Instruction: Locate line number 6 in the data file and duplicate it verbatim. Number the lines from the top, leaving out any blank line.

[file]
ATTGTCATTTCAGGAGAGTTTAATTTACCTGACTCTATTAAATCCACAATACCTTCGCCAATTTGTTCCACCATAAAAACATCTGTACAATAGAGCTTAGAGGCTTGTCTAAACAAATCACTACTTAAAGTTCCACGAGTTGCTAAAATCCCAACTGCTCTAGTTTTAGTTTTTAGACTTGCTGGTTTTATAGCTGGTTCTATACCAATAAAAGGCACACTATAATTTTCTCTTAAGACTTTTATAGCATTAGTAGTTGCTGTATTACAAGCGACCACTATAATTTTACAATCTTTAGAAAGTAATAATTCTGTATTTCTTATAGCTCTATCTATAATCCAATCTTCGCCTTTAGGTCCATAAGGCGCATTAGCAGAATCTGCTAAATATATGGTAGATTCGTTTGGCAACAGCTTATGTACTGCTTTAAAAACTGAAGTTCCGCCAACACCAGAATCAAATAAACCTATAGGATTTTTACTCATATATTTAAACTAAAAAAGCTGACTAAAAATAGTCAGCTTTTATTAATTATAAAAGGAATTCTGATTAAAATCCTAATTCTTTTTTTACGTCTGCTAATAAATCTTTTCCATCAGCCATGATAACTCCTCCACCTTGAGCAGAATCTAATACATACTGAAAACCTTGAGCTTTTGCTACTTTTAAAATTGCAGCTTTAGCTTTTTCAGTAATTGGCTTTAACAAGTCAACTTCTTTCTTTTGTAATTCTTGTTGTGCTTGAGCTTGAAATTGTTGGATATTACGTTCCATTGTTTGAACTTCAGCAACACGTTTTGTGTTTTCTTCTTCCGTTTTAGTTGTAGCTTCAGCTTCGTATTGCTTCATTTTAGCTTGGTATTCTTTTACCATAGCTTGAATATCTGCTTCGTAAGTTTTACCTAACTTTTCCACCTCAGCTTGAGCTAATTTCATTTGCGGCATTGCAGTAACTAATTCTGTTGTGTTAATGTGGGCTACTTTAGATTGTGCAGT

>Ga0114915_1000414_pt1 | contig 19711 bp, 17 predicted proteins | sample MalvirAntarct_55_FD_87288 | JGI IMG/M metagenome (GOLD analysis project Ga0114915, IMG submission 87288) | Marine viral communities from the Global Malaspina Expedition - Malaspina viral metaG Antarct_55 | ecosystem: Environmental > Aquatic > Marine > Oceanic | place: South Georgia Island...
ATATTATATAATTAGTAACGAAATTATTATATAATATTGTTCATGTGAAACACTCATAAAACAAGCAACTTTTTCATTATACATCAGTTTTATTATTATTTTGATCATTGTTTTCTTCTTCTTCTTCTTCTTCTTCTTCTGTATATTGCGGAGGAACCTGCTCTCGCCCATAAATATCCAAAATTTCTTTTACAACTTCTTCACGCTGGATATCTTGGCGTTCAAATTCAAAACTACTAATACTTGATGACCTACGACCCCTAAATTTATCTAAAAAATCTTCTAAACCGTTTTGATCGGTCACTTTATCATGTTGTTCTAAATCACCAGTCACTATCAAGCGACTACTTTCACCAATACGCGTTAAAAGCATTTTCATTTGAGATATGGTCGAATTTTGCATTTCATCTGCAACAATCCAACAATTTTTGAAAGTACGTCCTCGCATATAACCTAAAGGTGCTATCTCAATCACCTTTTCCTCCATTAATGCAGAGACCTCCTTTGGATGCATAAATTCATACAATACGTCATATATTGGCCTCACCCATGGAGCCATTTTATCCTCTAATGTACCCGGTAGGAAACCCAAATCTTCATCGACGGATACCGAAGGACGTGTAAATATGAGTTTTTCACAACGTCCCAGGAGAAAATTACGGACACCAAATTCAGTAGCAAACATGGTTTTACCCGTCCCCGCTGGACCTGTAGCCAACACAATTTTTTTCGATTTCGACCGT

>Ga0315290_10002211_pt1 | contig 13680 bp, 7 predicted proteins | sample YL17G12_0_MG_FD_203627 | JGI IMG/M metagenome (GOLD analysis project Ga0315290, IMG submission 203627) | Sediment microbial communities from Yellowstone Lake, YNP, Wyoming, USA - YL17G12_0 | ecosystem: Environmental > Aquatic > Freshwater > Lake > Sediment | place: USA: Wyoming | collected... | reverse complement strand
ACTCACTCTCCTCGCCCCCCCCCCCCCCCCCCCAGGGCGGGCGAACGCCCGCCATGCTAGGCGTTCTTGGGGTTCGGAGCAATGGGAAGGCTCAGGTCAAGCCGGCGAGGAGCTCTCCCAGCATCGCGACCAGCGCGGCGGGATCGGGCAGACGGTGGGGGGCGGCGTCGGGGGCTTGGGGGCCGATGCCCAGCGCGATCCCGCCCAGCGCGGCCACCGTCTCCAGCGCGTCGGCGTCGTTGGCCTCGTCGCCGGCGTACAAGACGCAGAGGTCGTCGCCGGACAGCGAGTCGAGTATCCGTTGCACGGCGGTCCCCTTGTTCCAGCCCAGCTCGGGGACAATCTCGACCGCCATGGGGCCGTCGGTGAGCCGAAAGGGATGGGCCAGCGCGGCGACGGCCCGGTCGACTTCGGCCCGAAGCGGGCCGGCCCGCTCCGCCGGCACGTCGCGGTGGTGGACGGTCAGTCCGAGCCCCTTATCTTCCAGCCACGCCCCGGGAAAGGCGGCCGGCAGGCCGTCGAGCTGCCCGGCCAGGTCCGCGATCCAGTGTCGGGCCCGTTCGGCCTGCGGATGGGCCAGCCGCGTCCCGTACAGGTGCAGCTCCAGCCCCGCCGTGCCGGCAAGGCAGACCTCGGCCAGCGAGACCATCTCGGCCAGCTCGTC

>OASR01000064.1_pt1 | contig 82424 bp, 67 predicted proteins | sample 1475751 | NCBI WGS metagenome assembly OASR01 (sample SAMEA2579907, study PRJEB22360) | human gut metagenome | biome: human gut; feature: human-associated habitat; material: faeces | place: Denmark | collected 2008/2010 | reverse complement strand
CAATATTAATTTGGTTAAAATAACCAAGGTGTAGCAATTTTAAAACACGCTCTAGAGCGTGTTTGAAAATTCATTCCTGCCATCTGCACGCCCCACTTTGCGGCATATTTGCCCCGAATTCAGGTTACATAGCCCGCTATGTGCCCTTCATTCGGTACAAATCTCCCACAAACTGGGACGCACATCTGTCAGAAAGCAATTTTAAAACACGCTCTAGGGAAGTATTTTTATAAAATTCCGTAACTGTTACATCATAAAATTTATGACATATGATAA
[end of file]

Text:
>OASR01000064.1_pt1 | contig 82424 bp, 67 predicted proteins | sample 1475751 | NCBI WGS metagenome assembly OASR01 (sample SAMEA2579907, study PRJEB22360) | human gut metagenome | biome: human gut; feature: human-associated habitat; material: faeces | place: Denmark | collected 2008/2010 | reverse complement strand